Objective: To determine the prevalence of low bone mineral density in schizophrenia patients treated with prolactin (PRL)-elevating antipsychotics (APD) and to identify factors influencing bone density.
Design: This was a 1-day prevalence trial to estimate rates of antipsychotic-induced hyperprolactinemia and associated morbidity. The primary analysis of this study, which was the prevalence of hyperprolactinemia, has been presented previously.
Methods: Patients with schizophrenia (N=402), who had been treated in the community with conventional APD or risperidone for at least 3 months were included. Patients excluded were those taking PRL-sparing antipsychotics, and/or concomitant medications known to elevate PRL. Bone density (T-score) was determined by ultrasonography of the calcaneus. Bone metabolism was assessed by serum levels of osteocalcin (OCN). Regression analysis was used to determine the effect of age, length of APD treatment, and PRL on T-scores and OCN for both males and females, respectively.
Results: The frequency of low bone mass (T-scores =/<-1) was 23.2% in females and 31.0% in males. Decreased T-scores were significantly associated with increased age for both males (p=.007) and females (p=.0001). Length of APD treatment was not significantly associated with T-scores, when controlling for age in either gender. In addition to age, decreased T-scores were also significantly associated with increased PRL in males (p=.05), but not in females. Increased OCN was significantly associated with increased PRL in both females (p=.03) and males (p=.05) with increased age (p<.01) in females but younger age (p<.01) in males. Increased OCN was consistent with decreased T-scores.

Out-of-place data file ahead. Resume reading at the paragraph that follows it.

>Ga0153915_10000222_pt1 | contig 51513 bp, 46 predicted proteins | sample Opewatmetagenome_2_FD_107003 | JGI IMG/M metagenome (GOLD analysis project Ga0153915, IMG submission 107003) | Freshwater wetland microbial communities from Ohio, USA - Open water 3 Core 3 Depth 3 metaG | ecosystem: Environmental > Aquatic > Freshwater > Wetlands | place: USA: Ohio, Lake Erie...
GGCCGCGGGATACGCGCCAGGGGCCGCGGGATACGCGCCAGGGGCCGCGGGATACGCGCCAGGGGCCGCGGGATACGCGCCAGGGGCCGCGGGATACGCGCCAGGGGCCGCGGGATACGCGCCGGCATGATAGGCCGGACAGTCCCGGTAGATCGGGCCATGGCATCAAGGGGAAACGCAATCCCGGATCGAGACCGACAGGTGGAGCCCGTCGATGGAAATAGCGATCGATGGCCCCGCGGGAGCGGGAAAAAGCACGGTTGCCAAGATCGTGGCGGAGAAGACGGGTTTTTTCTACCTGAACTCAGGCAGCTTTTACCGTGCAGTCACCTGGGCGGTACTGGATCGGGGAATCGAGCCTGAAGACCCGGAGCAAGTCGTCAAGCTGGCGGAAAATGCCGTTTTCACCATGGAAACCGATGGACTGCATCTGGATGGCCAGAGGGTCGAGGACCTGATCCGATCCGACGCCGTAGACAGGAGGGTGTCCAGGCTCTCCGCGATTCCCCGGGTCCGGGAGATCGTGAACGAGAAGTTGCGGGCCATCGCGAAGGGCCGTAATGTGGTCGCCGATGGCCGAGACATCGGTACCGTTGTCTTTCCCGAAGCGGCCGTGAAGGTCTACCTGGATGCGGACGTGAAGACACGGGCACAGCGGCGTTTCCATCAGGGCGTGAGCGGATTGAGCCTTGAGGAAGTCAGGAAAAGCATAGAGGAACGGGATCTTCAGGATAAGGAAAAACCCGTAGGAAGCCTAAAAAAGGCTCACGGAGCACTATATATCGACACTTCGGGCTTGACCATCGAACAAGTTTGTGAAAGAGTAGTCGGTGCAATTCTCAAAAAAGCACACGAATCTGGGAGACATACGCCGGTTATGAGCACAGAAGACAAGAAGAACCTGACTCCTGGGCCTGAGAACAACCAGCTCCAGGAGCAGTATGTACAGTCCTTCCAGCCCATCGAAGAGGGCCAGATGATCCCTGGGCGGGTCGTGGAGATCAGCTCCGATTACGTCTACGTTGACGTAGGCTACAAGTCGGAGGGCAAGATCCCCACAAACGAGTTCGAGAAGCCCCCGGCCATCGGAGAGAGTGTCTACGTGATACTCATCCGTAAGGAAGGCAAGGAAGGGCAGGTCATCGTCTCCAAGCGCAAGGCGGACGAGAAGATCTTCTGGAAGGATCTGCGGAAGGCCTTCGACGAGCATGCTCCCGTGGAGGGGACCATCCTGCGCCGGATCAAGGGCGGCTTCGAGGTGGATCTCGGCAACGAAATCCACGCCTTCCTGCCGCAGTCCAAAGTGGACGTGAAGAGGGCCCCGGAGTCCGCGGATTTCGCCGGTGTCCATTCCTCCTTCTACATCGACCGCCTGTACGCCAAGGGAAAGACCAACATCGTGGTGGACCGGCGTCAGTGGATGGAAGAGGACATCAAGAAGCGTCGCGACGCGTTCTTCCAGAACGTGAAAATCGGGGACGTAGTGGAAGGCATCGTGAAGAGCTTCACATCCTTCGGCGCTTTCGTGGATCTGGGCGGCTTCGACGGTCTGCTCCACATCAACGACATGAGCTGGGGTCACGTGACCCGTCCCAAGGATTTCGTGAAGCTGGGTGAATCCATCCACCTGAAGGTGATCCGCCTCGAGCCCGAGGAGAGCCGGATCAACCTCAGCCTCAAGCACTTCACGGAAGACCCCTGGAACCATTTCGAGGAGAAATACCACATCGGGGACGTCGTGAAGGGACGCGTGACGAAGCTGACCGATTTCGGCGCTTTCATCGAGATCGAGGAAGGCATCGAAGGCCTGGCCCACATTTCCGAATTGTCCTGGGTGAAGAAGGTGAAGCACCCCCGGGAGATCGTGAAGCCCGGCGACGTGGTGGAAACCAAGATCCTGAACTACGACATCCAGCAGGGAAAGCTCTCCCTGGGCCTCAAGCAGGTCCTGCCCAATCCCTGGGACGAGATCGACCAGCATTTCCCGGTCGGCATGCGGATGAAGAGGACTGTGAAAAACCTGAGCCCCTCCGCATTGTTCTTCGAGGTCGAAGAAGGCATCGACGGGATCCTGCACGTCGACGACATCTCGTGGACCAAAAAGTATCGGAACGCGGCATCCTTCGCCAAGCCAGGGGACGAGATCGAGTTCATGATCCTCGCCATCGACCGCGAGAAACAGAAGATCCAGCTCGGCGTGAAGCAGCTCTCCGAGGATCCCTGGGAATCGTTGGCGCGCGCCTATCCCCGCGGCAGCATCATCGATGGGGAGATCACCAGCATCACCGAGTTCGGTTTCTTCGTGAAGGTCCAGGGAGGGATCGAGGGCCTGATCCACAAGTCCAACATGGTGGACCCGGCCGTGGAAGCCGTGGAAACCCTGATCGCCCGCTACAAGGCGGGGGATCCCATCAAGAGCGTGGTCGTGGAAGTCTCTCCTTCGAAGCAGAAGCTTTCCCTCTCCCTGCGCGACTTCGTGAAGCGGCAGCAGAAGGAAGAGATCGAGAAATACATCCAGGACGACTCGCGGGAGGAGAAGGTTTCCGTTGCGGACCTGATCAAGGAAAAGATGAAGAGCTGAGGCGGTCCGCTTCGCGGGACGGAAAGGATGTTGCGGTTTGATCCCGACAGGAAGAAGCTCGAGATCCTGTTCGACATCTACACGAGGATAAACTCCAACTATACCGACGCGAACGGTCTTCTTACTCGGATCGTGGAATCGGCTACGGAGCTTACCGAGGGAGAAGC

Conclusions: Decreased bone mineral density was highly prevalent in a chronic psychiatric population treated with PRL-elevating APDs. Identified risk factors appear to be increased age, as well as increased PRL for both females and males. Bone demineralization may be a common comorbidity in psychiatric patients treated with PRL-elevating APDs.
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